Why, you may wonder, is an economist presenting a major address today at the Association of American Geographers? Looking back and looking forward, Paul Krugman’s speech provides the answer.
Economic geography involves mathematical modeling and also costume jewelry in Providence, RI and detachable collars and cuffs in Troy, NY. A 2008 World Bank report says that it involves seeing the world through a 3D lens: density (cities), distance (migration), and division (barriers).
Economic geography takes us at first to the regional specialization that characterized the growth of US manufacturing during the 19th century. But then, we need to go to Wenzhou, where 95% of the world’s cigarette lighters are now made, elsewhere in China, and to other developing nations.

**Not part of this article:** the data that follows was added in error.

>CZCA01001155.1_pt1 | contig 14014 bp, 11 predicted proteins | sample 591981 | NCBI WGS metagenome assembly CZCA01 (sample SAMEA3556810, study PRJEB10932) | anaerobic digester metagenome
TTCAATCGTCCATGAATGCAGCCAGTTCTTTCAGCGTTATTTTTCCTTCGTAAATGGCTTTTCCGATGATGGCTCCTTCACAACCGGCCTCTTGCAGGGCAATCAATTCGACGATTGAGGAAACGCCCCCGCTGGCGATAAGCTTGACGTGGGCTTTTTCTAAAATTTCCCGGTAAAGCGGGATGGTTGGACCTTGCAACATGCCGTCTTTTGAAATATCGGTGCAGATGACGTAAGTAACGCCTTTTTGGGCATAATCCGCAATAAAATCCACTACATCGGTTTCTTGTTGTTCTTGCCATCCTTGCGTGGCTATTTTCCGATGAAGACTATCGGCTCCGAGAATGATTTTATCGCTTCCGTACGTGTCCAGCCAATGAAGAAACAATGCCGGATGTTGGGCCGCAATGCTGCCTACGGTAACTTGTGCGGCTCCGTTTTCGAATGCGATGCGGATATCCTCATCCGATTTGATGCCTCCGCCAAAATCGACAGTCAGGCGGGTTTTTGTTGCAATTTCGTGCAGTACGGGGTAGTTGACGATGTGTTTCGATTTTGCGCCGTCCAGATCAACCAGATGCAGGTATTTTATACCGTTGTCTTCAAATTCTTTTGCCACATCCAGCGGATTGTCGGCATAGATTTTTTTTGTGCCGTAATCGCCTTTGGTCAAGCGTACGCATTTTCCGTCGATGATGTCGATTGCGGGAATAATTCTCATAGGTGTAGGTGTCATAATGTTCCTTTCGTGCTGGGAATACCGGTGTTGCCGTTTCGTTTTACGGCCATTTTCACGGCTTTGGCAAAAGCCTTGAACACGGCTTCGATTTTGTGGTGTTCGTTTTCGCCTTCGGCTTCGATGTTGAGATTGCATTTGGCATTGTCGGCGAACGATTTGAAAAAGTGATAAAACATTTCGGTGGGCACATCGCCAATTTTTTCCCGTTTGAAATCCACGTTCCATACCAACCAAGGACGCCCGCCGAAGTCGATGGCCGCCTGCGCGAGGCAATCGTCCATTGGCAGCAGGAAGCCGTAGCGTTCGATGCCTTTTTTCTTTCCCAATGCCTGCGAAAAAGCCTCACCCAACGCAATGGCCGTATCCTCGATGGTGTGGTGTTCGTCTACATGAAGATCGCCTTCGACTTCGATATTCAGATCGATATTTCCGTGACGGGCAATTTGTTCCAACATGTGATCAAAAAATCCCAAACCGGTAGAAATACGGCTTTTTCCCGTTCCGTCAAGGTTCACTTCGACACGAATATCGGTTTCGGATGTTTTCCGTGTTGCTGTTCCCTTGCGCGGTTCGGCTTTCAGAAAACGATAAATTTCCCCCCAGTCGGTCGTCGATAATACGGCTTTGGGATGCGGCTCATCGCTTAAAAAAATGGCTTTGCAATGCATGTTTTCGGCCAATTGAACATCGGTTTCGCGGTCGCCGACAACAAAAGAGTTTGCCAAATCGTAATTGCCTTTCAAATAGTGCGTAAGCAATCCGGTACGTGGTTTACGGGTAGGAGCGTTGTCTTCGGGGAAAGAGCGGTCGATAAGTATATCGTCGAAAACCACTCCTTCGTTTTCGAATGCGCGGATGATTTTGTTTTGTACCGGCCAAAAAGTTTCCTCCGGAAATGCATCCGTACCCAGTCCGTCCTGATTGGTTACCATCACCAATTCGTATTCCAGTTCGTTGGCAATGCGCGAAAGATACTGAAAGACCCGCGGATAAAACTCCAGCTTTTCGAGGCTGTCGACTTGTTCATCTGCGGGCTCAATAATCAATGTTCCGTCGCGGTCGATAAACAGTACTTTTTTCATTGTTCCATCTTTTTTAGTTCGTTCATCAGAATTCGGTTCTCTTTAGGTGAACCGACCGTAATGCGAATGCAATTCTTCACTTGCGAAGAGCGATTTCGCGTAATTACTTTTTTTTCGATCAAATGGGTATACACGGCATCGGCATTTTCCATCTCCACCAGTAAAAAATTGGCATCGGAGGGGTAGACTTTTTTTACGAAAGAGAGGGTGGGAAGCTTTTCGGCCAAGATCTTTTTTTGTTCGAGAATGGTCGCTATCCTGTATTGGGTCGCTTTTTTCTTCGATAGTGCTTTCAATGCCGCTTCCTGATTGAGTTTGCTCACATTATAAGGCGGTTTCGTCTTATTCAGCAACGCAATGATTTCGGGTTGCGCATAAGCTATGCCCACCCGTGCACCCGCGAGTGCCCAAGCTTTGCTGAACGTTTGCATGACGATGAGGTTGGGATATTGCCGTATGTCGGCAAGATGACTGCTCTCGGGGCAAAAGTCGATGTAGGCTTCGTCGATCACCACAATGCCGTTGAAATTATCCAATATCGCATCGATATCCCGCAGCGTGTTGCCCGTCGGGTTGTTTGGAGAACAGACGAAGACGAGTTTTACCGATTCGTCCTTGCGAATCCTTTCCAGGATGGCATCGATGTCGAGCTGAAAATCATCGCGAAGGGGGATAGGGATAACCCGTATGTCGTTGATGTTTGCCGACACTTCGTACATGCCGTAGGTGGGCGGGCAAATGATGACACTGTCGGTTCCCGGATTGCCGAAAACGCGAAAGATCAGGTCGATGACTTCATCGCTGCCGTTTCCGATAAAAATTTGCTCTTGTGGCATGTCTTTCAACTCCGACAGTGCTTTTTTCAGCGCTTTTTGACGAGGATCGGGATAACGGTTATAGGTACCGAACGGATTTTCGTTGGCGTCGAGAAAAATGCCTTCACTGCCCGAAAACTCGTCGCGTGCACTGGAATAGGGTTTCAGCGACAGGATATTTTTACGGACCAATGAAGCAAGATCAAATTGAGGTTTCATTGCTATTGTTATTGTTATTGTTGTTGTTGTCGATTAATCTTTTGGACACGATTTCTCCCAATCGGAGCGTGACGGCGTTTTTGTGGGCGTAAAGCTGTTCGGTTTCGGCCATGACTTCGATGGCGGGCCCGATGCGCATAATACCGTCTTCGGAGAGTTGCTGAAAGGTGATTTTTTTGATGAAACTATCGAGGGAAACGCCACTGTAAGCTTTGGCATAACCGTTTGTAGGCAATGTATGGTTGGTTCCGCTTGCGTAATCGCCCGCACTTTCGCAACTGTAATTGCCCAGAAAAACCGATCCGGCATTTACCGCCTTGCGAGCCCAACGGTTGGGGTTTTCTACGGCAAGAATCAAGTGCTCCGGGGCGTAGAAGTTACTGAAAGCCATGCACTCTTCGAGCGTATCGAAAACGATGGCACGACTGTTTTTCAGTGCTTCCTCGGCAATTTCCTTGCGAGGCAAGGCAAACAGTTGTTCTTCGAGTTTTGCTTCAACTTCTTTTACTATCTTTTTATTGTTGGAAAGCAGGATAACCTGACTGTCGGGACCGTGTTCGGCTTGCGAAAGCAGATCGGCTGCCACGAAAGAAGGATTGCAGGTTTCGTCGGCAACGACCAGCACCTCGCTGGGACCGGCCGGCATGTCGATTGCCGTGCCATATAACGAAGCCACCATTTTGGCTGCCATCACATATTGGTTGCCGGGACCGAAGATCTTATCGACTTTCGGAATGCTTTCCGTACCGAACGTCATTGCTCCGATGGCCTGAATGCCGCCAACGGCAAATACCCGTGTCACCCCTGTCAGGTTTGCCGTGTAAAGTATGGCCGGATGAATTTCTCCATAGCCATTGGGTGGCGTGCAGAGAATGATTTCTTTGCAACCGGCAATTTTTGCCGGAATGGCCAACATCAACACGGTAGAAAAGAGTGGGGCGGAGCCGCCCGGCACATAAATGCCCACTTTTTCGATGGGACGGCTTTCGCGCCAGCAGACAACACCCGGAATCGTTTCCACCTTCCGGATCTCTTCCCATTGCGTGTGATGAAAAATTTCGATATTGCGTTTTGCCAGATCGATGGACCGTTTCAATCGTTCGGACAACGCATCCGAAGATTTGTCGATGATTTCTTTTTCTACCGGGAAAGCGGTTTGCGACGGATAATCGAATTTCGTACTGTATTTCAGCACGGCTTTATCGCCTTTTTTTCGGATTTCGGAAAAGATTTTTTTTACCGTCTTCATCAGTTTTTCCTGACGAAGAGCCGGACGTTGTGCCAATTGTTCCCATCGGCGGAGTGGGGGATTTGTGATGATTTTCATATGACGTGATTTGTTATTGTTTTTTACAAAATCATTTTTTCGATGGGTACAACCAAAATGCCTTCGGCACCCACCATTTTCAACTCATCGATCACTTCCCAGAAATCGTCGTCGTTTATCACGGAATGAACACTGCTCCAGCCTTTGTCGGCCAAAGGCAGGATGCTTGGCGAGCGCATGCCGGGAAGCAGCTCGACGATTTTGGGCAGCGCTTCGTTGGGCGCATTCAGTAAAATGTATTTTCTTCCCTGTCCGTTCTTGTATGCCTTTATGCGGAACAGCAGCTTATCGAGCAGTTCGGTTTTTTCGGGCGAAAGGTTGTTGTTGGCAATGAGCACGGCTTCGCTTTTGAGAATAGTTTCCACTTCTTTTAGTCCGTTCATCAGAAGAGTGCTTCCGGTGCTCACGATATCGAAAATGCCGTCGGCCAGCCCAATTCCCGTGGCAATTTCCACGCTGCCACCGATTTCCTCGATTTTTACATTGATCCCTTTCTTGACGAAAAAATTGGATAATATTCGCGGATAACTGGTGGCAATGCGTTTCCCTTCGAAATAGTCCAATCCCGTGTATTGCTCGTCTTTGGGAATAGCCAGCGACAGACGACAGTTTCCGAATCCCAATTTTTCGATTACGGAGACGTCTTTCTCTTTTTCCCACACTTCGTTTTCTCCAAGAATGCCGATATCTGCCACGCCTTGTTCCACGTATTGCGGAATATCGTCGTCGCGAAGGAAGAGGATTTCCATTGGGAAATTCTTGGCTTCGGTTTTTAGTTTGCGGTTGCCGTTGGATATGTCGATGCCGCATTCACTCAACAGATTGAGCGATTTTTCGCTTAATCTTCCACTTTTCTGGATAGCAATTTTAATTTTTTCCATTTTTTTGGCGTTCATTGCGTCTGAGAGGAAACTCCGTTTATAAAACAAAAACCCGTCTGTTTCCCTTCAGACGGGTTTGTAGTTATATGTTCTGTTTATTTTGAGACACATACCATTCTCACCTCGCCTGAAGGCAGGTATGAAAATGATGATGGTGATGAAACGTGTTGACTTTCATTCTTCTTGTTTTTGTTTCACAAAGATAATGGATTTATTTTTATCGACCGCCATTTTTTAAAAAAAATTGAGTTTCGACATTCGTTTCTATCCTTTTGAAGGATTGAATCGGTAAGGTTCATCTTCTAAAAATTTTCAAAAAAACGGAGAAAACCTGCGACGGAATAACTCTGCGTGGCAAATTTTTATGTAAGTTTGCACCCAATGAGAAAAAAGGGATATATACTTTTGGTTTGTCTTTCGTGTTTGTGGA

The point of all of this? Together, economics and geography create a synergy through which we can better understand regional specialization and economic growth in developing nations.
The Economic Life
The World Bank’s 3D’s involve the Density that we find in population centers, the Distance that people migrate to enjoy economic opportunity, and the Division that needs to be overcome when migration is blocked by political barriers.